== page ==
The Colony is loosely based on 19th century depictions of a cluster of islands off the west coast of Peru, rich in guano, a powerful fertilizer.
Exploring the drama of absurdity, greed and human suffering, all for the brown gold of bird excrement, Lê’s narratives touch on aspects of the islands’ history such as the nineteenth century imperial wars between Spain and its former colonies Peru and Chile, and the US Guano Act of 1856 that authorised over one hundred claims for uninhabited islands, reefs and atolls in the Pacific and Atlantic.
For The Colony, Vietnamese artist Dinh Q. Lê has filmed the islands from a number of different perspectives, from a boat circling the land and video drones giving a bird’s eye view. Also we see labourers involved in the backbreaking work, transporting and loading the guano onto boats.
The arid and unforgiving landscape and the drones’ unmanned explorations of empty and abandoned buildings, with their traces of existence from past inhabitants, leave viewers in no doubt of the human suffering and isolation that haunt the island landscapes.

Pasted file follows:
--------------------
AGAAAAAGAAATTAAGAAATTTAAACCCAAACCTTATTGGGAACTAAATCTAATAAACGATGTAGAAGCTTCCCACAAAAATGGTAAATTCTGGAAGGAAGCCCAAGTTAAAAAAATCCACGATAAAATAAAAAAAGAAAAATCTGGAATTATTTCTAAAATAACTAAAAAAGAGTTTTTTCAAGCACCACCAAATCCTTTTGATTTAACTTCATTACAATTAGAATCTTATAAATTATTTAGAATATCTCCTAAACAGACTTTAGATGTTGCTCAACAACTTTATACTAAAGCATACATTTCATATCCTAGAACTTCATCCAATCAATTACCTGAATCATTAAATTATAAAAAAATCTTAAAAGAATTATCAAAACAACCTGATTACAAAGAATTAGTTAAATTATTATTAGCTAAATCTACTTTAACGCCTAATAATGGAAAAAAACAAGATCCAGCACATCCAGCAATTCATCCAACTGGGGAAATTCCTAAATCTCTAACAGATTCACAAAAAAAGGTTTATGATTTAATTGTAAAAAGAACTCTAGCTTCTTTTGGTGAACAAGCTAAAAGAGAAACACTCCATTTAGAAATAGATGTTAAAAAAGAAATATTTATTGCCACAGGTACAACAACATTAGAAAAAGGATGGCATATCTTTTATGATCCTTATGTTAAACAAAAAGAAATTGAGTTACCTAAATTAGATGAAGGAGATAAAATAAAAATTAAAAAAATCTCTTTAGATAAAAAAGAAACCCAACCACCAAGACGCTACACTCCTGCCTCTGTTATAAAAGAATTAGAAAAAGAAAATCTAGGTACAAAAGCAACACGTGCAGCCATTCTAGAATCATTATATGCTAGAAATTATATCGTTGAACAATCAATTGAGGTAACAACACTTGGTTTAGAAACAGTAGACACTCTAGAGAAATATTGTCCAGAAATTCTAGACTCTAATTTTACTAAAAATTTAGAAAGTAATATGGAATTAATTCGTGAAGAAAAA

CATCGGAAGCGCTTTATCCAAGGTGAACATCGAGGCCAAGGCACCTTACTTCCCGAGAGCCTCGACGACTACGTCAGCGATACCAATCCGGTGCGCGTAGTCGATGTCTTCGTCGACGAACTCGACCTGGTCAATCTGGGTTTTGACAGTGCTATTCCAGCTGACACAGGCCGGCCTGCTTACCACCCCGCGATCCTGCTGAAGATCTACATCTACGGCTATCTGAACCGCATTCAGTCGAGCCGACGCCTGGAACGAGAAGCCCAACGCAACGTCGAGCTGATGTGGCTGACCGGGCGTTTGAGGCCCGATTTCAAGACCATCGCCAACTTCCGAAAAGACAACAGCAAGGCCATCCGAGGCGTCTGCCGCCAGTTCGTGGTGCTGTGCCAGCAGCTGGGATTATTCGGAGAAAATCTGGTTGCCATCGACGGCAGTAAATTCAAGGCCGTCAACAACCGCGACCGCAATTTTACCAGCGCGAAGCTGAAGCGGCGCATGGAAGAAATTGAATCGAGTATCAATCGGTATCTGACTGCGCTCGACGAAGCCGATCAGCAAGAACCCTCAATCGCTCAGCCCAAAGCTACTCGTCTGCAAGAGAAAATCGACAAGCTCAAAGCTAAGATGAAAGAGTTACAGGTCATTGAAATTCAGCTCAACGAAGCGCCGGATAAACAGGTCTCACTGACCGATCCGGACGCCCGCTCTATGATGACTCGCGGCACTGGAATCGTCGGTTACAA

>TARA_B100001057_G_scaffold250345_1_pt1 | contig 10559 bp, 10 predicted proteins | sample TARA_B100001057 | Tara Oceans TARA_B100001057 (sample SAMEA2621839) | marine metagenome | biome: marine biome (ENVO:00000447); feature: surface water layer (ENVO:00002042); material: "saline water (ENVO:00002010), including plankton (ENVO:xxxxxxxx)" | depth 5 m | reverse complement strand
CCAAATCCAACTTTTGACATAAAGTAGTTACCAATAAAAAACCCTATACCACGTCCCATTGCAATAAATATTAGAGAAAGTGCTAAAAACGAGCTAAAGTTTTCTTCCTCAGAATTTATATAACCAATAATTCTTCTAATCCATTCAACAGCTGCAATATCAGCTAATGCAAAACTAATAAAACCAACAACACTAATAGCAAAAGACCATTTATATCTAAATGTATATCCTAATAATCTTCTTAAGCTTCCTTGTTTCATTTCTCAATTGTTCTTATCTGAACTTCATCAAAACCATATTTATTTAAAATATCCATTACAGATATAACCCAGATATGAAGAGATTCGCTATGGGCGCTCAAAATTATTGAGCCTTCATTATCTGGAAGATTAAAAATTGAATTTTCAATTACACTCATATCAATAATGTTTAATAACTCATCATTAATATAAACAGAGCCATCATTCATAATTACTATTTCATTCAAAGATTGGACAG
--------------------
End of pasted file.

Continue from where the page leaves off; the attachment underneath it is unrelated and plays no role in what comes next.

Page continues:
This catalogue features stills taken from a series of films that have been specially commissioned for the show at Ikon. It also includes an interview with the artist by curator and writer Zoe Butt and texts by Dr Frank Uekotter, Reader in Environmental Humanities, University of Birmingham and Moira Roth, Trefethen Professor of Art History, Mills College, California.
Published on the occasion of the exhibition Dinh Q. Lê: The Colony, at Ikon Gallery, 27 January – 3 April 2016.
Co-published with Artangel.